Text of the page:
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What Is a Blood Clot?

By Kathy Dowling
Updated May 17, 2024
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Clotting is a critical process that allows damaged parts of the body to be maintained. When damage occurs to skin tissue or other tissue in the body in the form of a cut, blood starts to clot. A blood clot, or blood coagulation, is part of a process called hemostasis, and, during this process, bleeding stops because blood vessels restrict and a platelet plug is formed. Blood clotting is essential to body repair and maintenance and, without it, a cut would continue to bleed, causing a person to hemorrhage. An abnormal clotting condition called thrombosis arises when blood cells produce clots that travel through the bloodstream causing vessels to clog.

If the body’s tissue is damaged by a cut or other injury, chemical signals called chemoattractants activate thrombocytes, also called platelets. Thrombocytes are a type of white blood cell and, when activated, they disperse proteins within the body that work to seal damaged tissue. These white blood cells float freely in the bloodstream and act quickly and efficiently to clot blood after injury.

Thrombocytes release the proteins thrombin and fibrinogen when activated by chemical signals after injury. Thrombin works to alter fibrinogen which causes fibrin to be produced. Fibrin is a substance that causes blood to clot and is released extensively from thrombocytes rapidly after an injury has occurred. It is released in connective layers that begin to form around the outside of the cut, eventually moving inward and forming a blood clot. When the damaged region is sealed, white blood cells called leukocytes move to the area in order to prevent any contamination that may occur from bacteria or viruses.

When blood clots normally, it will usually form a breach in a vessel; however, this does not happen in all cases. A condition called thrombosis arises when blood does not clot properly. Abnormal clotting of fibrin can result in masses that break away from the clot and move freely though the blood stream. The floating blood clot is called a thrombus.

A thrombus can cause arteries, capillaries, and veins to be blocked, which are vessels that are important in supplying blood to particular organs in the body. Blocking occurs when the thrombus eventually moves through a vessel that becomes smaller in diameter. Once the vessel is blocked, oxygen, blood, and nutrients that are vital to the body will not be able to move past it, making thrombosis a serious medical condition.

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Discussion Comments
By subway11 — On Aug 02, 2011

@Bhutan - I remember years ago that a famous NBC newscaster, David Bloom died of a pulmonary embolism which was a blood clot in the lung.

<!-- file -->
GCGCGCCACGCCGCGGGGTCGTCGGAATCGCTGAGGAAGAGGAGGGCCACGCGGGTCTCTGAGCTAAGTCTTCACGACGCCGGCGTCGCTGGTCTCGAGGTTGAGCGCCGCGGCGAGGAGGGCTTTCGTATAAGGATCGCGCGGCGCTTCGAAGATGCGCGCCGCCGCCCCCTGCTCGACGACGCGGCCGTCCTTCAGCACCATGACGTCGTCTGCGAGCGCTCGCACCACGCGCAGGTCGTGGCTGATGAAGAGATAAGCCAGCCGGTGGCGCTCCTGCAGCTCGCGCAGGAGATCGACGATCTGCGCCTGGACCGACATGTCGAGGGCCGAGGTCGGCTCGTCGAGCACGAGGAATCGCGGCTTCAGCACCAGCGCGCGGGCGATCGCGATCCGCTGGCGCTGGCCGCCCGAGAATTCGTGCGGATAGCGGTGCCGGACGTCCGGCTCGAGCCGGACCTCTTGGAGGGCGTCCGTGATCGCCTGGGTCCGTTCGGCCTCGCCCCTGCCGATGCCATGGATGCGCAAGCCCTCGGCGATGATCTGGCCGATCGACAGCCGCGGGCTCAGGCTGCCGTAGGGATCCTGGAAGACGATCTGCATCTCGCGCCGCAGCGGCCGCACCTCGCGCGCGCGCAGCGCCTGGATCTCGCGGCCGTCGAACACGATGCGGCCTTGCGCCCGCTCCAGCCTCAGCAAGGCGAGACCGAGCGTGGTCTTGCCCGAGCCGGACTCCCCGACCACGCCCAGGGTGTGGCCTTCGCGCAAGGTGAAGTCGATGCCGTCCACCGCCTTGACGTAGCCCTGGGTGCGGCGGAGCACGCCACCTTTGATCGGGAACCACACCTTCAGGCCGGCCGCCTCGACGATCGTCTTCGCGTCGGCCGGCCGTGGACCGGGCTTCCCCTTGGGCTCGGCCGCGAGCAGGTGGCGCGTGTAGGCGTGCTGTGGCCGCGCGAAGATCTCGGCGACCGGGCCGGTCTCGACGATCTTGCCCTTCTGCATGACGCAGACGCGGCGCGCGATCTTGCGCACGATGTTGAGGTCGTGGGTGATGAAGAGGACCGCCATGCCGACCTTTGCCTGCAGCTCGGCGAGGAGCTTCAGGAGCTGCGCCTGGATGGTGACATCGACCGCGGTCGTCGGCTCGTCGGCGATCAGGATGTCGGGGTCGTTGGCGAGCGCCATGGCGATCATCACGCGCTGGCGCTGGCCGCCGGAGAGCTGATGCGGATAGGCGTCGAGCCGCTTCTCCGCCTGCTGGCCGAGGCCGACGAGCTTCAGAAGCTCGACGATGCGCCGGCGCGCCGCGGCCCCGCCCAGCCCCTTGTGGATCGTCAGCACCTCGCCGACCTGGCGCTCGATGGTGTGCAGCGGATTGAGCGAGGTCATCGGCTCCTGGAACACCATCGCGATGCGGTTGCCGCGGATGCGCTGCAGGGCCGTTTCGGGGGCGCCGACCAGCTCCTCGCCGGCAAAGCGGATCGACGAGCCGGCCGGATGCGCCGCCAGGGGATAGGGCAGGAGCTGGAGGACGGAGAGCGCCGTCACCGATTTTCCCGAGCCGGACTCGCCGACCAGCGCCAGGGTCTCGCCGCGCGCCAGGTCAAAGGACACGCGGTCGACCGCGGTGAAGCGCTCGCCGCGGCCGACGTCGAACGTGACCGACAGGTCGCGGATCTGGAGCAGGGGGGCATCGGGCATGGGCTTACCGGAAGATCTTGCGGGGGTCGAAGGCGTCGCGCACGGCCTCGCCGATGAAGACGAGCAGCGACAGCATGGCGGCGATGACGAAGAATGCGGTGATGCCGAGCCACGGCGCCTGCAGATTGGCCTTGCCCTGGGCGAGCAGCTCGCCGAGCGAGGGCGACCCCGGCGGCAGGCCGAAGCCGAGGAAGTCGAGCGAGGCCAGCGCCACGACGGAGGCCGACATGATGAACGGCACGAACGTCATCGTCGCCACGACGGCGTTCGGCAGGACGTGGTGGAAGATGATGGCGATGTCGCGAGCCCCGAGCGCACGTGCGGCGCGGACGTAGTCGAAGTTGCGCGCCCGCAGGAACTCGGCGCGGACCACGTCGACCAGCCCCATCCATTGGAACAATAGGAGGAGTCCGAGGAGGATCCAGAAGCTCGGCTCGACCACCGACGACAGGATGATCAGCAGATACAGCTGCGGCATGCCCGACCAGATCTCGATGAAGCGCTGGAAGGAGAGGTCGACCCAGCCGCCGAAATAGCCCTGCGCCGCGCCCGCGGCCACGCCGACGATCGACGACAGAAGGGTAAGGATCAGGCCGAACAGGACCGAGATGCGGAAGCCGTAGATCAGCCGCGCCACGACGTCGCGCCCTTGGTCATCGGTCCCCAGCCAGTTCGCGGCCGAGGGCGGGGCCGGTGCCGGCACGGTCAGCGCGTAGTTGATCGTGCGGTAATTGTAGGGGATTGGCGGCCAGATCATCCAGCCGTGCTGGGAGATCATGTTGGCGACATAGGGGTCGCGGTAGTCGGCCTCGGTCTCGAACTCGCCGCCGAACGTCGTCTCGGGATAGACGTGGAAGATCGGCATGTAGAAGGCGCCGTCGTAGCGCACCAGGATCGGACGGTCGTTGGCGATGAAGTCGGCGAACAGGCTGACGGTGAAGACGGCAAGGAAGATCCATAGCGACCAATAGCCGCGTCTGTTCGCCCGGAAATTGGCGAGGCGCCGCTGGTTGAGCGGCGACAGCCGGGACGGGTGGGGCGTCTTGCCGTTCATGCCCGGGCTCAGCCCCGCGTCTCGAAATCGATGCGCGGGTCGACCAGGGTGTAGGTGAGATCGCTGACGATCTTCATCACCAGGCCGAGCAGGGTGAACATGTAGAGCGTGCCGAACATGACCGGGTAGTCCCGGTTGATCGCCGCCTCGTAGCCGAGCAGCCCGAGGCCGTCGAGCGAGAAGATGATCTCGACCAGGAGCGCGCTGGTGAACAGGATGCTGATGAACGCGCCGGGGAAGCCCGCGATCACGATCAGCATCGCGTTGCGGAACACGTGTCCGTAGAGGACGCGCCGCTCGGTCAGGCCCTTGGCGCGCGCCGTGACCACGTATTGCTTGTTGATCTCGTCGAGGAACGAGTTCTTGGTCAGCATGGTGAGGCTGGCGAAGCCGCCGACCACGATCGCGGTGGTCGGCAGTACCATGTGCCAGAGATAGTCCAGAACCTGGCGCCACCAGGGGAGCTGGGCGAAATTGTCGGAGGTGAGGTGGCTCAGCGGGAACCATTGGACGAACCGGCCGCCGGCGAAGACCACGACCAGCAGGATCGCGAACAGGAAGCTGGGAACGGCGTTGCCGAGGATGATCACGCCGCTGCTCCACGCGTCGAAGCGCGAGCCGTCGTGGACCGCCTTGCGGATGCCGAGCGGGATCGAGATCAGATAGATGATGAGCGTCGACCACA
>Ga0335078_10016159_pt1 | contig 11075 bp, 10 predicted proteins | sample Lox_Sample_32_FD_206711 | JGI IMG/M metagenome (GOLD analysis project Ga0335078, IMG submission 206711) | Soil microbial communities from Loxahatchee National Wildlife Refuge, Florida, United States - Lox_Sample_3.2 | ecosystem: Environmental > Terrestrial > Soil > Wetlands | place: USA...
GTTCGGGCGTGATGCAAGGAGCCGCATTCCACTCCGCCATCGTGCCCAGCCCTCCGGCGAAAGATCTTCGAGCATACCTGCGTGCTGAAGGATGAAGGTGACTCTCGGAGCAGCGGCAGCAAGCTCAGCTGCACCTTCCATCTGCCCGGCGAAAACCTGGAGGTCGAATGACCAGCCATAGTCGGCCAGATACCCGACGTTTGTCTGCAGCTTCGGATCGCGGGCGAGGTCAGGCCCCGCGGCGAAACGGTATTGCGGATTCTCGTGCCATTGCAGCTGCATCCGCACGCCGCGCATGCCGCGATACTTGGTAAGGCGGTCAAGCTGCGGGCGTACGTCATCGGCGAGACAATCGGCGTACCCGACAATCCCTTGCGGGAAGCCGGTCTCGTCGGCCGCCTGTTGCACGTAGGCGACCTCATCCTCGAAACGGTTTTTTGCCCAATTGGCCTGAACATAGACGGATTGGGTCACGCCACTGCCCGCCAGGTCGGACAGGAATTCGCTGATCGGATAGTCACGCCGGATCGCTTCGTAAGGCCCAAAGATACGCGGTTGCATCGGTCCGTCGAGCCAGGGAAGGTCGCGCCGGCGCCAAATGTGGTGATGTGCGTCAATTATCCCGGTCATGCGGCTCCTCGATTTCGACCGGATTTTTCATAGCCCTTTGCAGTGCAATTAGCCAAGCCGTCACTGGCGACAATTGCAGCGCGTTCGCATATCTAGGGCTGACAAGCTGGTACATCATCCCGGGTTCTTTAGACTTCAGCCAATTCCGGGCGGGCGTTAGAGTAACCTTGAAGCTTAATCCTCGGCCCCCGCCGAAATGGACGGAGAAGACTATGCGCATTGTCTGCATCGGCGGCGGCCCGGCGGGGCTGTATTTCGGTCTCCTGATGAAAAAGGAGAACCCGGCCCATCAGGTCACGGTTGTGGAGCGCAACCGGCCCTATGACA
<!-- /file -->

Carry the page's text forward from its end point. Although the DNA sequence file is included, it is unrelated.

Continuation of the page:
They say that people that travel a lot and spend a lot of time sitting in an airplane have a higher chance of developing this condition which is very treatable if caught in time.

Unfortunately, he was overseas in Iraq when he suddenly died. Usually that is what happens with this condition, if you don’t get treatment you can die within a few hours. It is really scary.

By Bhutan — On Aug 02, 2011

@Mutsy - I wanted to say that a blood clot in the lung from time to time is common among lupus patients. My father in law's wife has lupus and had a blood clot in her lung as a result of this condition.

The doctor said that this condition is common among people with lupus and the doctor told my father in law’s wife to stay indoors when she got home.

She also had to have her blood checked every couple of weeks and is on a medication called warfarin which makes her really tired all of the time.

By mutsy — On Aug 01, 2011

@Starrynight – I know that some women do experience blood clots from birth control usage but it is a small number. I also wanted to say that blood clots are more common in pregnant women especially after delivery because they are in a stationary position for a long period of time.

I know that when I had both of my children the nurses wanted to me to take a few walks throughout the day in order to avoid blood clots in my legs from developing.

By starrynight — On Aug 01, 2011

@JessicaLynn - Developing deep vein thrombosis has been a fear of mine since I went on birth control pills. Recently, I actually had kind of a scare.

I went to the doctor because I was coughing and having some pain in my chest. I'm asthmatic, so I thought that's what the problem was. The doctor gave me a breathing treatment, but it didn't help. All of a sudden, the doctor totally freaked out, saying I might have a blood clot! She insisted on calling an ambulance and having me rushed to the hospital.

When I got there, I had all kinds of tests done. Fortunately, I didn't have a blood clot. I had bronchitis! I was torn between being glad I didn't have a blood clot and being angry at the doctor for not diagnosing me properly. You would think a doctor could tell the difference between a blood clot and bronchitis for goodness sakes!

By JessicaLynn — On Jul 31, 2011

Women who take birth control pills should keep in mind that deep vein thrombosis can be a side effect. This is when a blood clot forms in a vein in the leg. If it isn't taken care of, the clot can travel through the body to the heart of the brain and cause some pretty serious consequences. Symptoms to watch out for include swelling, localized pain, and the area being warm to the touch.

I actually thought this wasn't all that common. However, I actually know someone who developed deep vein thrombosis! It happened while she was on a plane and it was very scary. She is fine now, but she had to take blood thinners for quite awhile.

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